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The report bats for legal frameworks to protect not only living beings from a human perspective but even genetically modified organisms and engineered products. This would cover everything from labradors to lab-grown brain tissues to even robots. In the future, as technology and nature integrate in the bio age, protecting rivers and robots with legal rights would be equally important. The report further states that their framework would also cover pigs and cattle farmed for food and separated from their children, and even pets. It asks for ethical treatment towards all life — and beyond.
Although it is unique in integrating biotechnology into its approach for a legal framework for protecting living systems for the future, this report isn’t the first one to talk about laws protecting other stakeholders in nature. Legal protections for plants, animals, rivers, forests, and mountains, are an ongoing conversation occurring in different parts of the world for some time. One such approach, for instance, is designating shared cultural and natural resources as commons so that no one individual can have complete rights over them. Doing so transfers equal responsibility of protecting those resources to everyone in the community, ensuring that they are protected from depletion and destruction.
Moreover, several indigenous communities in the world identify mountains rivers, and forests as sacred beings, and have enacted special laws that recognize them as legal persons entitled to special protection by the law. Countries like Ecuador and Bolivia have enshrined legal rights for nature in their constitutions, while New Zealand, Bangladesh, and Colombia have granted legal personhood to rivers and forests. There are also attempts by activist groups to get the International Criminal Court to recognize Ecocide as a crime under international law.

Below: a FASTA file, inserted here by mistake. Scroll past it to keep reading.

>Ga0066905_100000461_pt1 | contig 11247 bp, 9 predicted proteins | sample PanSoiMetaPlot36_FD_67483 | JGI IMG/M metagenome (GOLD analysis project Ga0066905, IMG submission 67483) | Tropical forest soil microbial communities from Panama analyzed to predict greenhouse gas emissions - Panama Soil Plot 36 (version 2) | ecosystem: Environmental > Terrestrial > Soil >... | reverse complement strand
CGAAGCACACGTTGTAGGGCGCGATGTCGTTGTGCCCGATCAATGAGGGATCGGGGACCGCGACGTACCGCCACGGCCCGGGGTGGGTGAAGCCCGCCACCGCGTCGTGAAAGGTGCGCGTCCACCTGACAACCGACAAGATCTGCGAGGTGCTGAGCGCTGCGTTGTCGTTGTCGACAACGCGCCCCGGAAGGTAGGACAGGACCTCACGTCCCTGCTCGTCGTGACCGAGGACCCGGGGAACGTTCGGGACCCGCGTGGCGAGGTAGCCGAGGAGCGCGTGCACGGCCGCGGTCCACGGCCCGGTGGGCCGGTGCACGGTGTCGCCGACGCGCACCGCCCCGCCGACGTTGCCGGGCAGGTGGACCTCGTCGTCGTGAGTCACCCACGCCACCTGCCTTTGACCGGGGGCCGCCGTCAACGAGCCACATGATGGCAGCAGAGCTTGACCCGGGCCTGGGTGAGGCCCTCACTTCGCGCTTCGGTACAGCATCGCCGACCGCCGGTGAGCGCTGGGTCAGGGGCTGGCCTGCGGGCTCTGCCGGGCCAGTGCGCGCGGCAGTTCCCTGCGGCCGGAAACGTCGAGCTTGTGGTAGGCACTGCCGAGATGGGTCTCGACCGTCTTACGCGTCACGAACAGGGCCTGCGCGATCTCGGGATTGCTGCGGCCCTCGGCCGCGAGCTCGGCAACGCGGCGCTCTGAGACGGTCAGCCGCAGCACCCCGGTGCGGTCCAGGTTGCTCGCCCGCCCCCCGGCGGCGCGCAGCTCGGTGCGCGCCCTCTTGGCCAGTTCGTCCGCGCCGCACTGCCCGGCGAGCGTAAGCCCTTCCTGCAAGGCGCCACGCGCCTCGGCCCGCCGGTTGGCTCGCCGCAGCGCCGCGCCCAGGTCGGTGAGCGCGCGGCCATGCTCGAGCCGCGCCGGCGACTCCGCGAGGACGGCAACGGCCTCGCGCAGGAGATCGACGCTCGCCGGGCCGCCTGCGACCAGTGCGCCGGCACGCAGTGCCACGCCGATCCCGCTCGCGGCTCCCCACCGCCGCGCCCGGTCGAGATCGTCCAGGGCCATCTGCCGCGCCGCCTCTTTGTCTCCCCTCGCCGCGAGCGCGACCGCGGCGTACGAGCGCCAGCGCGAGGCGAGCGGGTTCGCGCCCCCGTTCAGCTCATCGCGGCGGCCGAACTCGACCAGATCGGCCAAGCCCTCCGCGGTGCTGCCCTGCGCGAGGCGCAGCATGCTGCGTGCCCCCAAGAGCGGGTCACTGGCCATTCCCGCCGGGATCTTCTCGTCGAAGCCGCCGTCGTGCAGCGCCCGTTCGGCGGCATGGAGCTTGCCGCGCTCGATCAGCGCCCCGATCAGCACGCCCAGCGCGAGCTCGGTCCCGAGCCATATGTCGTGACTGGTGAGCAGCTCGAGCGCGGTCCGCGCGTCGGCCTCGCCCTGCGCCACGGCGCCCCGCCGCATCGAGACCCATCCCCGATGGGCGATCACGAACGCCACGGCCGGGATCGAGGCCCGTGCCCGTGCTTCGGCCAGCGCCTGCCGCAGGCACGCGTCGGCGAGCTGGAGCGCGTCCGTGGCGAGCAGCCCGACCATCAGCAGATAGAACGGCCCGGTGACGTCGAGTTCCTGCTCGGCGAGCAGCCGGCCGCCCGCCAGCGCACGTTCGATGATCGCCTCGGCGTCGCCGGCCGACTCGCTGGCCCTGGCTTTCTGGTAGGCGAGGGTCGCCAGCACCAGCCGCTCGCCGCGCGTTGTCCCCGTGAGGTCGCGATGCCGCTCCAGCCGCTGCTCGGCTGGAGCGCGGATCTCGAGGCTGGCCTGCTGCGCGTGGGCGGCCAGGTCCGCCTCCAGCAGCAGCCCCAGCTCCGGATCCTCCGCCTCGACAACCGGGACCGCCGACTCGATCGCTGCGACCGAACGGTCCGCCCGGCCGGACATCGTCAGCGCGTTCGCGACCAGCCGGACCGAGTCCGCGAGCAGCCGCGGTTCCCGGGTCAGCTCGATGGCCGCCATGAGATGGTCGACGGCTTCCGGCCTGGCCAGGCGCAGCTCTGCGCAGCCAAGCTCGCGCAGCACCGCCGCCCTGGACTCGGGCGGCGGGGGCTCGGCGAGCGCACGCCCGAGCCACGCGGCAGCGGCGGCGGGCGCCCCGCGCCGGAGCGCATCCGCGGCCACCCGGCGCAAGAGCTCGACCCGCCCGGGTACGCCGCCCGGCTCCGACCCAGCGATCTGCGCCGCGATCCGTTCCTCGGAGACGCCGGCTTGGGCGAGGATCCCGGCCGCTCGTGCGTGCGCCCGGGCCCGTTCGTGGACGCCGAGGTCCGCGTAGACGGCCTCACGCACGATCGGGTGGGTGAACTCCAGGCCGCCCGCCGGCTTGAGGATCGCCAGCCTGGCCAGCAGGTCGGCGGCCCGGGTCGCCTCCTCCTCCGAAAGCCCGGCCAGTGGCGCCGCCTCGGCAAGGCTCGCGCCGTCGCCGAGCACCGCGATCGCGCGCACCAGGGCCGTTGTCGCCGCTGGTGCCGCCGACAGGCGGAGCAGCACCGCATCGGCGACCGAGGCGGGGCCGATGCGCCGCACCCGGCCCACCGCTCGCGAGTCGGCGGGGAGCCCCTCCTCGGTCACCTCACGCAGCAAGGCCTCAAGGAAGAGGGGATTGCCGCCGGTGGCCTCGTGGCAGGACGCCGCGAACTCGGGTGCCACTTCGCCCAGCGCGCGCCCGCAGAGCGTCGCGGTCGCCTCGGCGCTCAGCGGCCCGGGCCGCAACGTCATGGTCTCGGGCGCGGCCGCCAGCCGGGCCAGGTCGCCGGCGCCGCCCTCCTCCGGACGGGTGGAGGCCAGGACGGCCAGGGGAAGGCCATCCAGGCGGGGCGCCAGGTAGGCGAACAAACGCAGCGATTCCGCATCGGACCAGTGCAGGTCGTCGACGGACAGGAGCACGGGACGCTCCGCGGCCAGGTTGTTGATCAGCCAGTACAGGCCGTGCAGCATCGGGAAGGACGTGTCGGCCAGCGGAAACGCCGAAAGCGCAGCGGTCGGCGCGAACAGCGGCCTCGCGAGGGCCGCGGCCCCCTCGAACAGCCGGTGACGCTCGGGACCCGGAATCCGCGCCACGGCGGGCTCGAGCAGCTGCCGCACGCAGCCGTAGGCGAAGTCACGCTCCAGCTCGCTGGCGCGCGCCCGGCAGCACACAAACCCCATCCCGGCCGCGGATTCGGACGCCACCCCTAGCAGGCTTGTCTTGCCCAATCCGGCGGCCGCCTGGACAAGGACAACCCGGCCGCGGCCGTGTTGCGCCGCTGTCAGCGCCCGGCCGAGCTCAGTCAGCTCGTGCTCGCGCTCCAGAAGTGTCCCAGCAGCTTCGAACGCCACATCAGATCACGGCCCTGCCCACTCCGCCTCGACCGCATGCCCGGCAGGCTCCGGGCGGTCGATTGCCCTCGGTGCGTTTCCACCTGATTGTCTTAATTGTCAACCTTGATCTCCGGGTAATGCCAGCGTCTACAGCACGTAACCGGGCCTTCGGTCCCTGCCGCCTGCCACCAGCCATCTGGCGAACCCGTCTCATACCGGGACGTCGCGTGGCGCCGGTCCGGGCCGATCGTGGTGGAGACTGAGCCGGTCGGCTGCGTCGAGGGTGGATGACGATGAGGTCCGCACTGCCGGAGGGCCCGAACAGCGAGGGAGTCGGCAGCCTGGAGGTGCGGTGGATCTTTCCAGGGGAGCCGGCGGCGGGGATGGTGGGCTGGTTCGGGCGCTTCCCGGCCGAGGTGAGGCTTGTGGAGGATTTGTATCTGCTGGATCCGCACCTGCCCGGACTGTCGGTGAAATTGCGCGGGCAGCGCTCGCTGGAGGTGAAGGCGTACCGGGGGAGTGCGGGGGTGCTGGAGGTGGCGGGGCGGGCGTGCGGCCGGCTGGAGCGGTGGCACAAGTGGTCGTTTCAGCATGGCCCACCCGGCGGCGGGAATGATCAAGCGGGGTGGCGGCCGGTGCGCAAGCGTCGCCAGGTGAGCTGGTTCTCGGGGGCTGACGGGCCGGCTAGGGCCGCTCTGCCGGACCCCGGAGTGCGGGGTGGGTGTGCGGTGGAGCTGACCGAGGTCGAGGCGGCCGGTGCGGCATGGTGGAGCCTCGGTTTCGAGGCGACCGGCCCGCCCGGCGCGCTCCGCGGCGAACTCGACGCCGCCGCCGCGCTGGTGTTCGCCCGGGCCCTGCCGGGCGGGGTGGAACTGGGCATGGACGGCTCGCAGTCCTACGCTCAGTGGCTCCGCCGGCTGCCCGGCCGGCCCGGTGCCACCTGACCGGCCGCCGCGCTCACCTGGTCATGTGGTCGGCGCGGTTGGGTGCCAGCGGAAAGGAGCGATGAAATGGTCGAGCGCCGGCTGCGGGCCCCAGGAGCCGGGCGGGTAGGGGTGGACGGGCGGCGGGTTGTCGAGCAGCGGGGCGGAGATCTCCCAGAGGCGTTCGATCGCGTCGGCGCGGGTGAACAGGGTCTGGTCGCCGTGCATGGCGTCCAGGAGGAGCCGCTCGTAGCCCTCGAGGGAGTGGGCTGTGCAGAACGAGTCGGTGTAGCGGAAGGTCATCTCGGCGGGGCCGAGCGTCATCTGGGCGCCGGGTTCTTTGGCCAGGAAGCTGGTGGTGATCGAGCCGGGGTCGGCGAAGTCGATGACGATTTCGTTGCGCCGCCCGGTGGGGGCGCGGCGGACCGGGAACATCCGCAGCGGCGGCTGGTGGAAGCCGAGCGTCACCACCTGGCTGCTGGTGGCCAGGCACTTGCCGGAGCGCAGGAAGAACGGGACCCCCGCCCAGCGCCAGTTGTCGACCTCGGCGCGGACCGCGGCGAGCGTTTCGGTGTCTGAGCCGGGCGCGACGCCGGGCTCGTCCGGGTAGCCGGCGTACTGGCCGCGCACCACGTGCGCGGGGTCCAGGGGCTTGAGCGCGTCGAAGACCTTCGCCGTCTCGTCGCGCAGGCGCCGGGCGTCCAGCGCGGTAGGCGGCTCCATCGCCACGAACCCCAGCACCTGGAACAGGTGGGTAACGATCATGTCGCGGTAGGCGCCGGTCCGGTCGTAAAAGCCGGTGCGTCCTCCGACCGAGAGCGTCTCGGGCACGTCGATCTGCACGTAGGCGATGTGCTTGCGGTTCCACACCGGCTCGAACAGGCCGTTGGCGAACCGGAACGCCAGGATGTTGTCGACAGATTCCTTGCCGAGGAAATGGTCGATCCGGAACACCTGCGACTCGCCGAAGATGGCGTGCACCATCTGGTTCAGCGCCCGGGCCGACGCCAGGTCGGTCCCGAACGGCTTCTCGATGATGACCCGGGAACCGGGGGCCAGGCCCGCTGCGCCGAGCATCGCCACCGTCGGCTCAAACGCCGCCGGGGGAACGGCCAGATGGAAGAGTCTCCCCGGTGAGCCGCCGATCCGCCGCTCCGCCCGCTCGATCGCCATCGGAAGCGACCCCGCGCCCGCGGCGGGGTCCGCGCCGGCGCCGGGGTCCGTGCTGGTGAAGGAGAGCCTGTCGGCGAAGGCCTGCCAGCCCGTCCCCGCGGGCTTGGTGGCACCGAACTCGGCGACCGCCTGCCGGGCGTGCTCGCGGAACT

While it is commendable that countries and communities are recognizing the rights of rivers and mountains, it is also imperative for these laws to have a sound legal framework guiding them. In India, for instance, the Uttarakhand High Court in 2017 recognized the rivers Ganga and Yamuna — sacred to Hindus — as living entities, citing a similar law from New Zealand. This move, however, was soon challenged by the Uttarakhand state government in the Supreme Court. The Government claimed that flood victims living on the banks of these rivers could now sue the rivers’ guardians for compensation. Eventually, the Supreme Court of India overthrew the Uttarakhand High Court judgment. Granting these rivers legal personhood was seen by many as one sure-shot way of getting the country to clean up these rivers . Five years after the move was called off, these rivers still flow polluted.
The Ganga and Yamuna examples highlight the need for urgent laws — and a robust legal framework to back them — to protect nature from human damage and exploitation.
There is only one earth. The planet is host to not just humans, but several million other forms of life too, all of who depend on its unique climate, terrain, and resources for their survival. And in the absence of any viable alternative, it is imperative that all these species live in harmony and respect this planet’s resources. Thus, recognizing nature and its various different components as equal stakeholders is vital to arrive at meaningful solutions.
Amlan Sarkar is a staff writer at TheSwaddle. He writes about the intersection between pop culture and politics. You can reach him on Instagram @amlansarkr.